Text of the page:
I would like to welcome those of you who have been following my ongoing series of articles written to separate the fact and fiction of homes inspections and inspectors, and welcome to those that may have just caught this information for the first time.
I would like to stress the importance of finding an inspection report format that you, the realtor, can be comfortable with. The un-avoidable fact is that not only must your client be able to understand their property inspection report, but you as well.
In this Inspector’s experience, it is rare that the client actually takes the time away from work to attend the inspection. This is very unfortunate, given the gravity of the sales purchase decision, but none the less a fact of life in the home inspection industry. The inspector loses a valuable opportunity to explain findings in plain language, and elaborate on possible repair ideas and methods. Locations of important equipment shutoffs, and maintenance tips would also be discussed on site. It is only through this one on one contact with the client that the inspector can take the edge of some of the findings that may cause the buyer discomfort. Not that the inspector will ‘sugar coat’ something, but the written word is always more scary than a one on one, common sense discussion of the matter. To make matters worse, it is rare that the client calls upon the inspector for review of the report, or with questions. In fact, when we do get questions, it is usually something that is right there in the report, and it becomes obvious that the client did not take the time to read the entire report, or read it thoroughly. They sometimes just assume all is relatively well, or that you, the agent, will take care of all this, because you have taken such good care of them all along.
So now the client has their report, and you have your copy, and it is time to make decisions. Your client will have need of an inspection report that identifies the more serious conditions, and you will as well. If your home inspector does not have some sort of summary section, or means of emphasizing one condition over another, something seriously wrong could get overlooked. Unfortunately, some inspectors use this to their advantage. Their report may just list things that are wrong, in the same context of all the other items in the report, essentially downplaying it’s importance. There is an old saying,” If you want to hide a tree, place it in a forest.” I think you see where I am heading with this. Why would an inspector do this? Well even though it puts that inspector at risk, it is done to make the realtor happier with the report, in order to gain repeat business. This is similar to appraisers who receive pressure to “make the numbers work”.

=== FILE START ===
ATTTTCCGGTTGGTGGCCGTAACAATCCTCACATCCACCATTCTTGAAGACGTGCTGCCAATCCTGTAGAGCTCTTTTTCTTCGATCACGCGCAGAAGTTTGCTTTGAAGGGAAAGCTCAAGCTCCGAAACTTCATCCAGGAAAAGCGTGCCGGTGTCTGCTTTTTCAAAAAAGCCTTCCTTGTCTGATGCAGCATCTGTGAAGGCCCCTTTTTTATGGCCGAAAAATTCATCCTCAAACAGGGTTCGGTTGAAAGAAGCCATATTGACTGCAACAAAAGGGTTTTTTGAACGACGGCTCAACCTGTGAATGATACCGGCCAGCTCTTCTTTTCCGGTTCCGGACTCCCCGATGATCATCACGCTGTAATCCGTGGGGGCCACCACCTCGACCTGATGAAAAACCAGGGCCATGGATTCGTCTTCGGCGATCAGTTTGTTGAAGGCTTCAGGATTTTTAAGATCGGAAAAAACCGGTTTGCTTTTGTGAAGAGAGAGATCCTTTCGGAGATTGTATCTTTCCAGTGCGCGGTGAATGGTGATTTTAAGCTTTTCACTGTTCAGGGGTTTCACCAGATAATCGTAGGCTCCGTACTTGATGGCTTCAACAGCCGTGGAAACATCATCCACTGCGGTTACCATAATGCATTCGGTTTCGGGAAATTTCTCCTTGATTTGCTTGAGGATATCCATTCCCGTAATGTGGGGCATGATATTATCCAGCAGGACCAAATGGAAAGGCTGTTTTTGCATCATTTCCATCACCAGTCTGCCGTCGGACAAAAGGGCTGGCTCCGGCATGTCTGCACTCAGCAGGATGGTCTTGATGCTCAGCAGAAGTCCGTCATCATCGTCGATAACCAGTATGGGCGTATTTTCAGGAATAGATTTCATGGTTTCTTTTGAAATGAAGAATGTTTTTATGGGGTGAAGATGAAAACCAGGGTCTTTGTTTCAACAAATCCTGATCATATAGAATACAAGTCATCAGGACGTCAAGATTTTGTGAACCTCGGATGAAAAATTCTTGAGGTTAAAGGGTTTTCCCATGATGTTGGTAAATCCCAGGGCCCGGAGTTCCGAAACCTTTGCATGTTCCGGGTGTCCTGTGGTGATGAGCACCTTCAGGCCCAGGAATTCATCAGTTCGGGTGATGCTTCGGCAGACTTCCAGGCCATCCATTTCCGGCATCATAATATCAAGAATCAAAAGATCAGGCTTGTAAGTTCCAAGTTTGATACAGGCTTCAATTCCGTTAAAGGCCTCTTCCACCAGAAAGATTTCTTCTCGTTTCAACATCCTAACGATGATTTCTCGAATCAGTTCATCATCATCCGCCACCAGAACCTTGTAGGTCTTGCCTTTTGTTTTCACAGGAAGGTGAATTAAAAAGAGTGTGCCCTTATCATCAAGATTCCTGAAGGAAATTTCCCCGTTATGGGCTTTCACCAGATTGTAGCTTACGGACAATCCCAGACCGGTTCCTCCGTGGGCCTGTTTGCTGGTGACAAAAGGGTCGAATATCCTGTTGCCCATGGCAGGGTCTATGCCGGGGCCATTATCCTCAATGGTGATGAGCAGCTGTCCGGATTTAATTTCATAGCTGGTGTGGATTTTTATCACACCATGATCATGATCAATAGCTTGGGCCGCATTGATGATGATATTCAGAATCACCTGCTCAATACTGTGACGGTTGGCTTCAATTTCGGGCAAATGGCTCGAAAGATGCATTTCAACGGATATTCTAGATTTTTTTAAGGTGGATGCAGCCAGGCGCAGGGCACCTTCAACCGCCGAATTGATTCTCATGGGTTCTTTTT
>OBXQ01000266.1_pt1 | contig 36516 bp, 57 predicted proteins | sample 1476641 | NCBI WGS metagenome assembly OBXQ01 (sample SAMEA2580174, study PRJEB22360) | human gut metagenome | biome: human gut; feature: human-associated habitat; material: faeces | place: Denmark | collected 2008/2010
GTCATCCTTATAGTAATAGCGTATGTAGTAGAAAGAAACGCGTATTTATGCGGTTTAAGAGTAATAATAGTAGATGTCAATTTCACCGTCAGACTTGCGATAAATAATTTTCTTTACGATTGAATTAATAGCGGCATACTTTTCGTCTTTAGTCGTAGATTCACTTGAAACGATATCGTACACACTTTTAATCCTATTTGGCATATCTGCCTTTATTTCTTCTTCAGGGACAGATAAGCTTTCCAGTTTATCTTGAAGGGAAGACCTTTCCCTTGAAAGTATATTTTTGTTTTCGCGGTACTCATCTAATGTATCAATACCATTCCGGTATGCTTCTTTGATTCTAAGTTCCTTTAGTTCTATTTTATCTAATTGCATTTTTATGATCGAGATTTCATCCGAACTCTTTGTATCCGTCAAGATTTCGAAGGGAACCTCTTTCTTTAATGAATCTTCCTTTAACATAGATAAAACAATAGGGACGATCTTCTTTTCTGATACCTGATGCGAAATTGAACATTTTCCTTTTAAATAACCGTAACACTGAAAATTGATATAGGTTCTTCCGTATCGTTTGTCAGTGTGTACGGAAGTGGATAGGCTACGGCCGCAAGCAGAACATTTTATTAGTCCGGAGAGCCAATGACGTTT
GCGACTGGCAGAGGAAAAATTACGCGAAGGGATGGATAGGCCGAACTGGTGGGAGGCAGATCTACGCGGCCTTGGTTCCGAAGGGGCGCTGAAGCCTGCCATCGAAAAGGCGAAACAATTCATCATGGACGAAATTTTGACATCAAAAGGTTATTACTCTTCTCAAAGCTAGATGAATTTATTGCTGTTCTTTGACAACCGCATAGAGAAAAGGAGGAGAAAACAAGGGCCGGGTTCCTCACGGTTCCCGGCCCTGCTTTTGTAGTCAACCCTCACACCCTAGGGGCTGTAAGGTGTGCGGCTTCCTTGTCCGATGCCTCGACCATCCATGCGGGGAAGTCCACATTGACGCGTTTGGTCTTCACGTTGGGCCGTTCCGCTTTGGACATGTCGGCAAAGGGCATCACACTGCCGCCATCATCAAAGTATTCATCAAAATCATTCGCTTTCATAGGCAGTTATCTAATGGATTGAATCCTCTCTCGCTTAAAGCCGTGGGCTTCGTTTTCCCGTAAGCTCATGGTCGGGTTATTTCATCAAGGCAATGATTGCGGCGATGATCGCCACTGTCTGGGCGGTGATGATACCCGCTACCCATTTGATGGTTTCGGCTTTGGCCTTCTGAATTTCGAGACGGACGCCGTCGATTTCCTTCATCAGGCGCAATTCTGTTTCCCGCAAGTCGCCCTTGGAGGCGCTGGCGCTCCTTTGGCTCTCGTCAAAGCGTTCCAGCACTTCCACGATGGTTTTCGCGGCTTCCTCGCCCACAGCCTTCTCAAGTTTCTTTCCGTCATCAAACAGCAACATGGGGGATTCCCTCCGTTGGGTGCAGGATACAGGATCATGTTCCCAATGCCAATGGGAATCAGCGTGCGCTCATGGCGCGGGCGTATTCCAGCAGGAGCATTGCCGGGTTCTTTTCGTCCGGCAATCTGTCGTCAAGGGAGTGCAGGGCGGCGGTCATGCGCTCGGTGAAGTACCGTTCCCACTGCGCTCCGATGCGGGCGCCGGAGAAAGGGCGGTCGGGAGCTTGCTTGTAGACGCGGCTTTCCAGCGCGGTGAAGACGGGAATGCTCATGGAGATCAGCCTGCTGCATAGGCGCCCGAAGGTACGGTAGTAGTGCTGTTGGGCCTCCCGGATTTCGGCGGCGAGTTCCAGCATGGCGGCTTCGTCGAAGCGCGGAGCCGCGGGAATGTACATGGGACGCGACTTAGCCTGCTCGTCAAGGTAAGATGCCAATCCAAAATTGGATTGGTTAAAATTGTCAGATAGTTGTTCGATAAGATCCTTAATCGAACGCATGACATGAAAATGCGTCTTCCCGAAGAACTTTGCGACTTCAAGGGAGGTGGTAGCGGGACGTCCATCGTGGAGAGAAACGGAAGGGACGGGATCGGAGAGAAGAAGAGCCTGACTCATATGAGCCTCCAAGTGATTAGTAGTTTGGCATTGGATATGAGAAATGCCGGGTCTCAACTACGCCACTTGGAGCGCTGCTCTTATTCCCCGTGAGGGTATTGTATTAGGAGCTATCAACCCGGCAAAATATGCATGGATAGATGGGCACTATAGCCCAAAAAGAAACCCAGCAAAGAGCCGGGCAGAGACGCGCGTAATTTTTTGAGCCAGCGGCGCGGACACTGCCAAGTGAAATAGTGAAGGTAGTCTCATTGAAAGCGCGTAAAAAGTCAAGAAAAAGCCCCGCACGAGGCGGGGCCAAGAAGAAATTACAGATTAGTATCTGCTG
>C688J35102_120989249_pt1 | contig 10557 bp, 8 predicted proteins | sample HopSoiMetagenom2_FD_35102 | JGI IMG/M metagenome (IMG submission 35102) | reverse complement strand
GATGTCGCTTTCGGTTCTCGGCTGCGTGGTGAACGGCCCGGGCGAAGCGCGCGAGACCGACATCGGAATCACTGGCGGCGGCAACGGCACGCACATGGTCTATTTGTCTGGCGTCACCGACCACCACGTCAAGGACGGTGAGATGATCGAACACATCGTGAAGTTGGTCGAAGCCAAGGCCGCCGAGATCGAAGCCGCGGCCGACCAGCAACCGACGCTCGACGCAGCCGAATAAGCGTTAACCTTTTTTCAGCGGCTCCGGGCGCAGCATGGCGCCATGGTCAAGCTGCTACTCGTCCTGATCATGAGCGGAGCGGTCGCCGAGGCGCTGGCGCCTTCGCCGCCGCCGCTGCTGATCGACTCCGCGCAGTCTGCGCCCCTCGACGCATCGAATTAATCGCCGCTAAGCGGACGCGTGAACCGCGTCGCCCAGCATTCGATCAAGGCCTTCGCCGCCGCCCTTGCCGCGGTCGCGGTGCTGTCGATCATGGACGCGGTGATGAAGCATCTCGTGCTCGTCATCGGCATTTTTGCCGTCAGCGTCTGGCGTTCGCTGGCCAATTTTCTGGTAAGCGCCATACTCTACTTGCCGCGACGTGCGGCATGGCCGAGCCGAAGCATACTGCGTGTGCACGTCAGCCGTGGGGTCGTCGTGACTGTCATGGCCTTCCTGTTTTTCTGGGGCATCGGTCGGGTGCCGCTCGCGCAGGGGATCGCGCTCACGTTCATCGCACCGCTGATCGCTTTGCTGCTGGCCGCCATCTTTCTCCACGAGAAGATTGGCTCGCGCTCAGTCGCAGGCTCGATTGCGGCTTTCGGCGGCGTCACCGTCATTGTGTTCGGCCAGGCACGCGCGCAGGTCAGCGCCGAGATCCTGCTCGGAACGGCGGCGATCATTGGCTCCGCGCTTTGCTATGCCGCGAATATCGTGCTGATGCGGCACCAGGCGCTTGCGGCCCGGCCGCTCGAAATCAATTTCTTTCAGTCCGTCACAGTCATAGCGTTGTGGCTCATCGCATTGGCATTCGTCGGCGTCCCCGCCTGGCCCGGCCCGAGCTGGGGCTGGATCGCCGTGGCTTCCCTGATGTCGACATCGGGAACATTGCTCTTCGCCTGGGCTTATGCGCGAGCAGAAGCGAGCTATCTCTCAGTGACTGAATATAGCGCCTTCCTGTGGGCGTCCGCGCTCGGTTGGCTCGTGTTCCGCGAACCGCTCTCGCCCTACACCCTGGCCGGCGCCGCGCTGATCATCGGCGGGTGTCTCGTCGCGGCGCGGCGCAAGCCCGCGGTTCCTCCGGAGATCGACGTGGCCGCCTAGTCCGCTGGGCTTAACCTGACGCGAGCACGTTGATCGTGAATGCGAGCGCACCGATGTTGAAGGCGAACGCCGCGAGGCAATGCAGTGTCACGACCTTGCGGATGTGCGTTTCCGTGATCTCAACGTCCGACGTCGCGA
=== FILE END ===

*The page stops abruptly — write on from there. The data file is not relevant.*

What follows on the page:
With more serious items properly identified in the report, it makes the purchase decision clearer for the client. It will also make the process of selecting items for a “request for repairs” list you more than likely will be preparing to give the home seller. If the report does not identify the more serious issues, the burden now falls onto your shoulders, where it does not belong. The home inspector gets paid to do that, and (hopefully) has the experience, and knowledge to do so. Once again a good home inspector will identify the situation, explain its consequences, and refer the item over for repair or further review by the appropriate professional.
On another note, this process of reviewing the report and making repair requests should be given more time and consideration than it sometimes gets. There may be numerous electrical issues, for example, that will necessitate the need for inspection of the entire electrical system by a qualified electrician, who can then place a repair amount on it. The home inspection may indeed be the catalyst for more inspections, based on the condition of the house. Do not get caught up in hurrying the deal along. A real estate transaction is a complicated matter, and further complicated by all the inspections, but the job must be done right, and done thoroughly.
So you see, a good home inspection report should identify such situations, and emphasize them accordingly, as the responsibility falls with the inspector. To not do so does both you and your client a disservice. Remember, past satisfied clients are going to give you referrals and more business over the years, where an unhappy client will be far more likely to do that. As a real estate professional, you should be just as concerned with the quality of the inspectors report, as with the quality of the inspector himself.
For those of you who would like to review the information on these past articles, or obtain further consultation regarding home inspections, please contact me or comment below.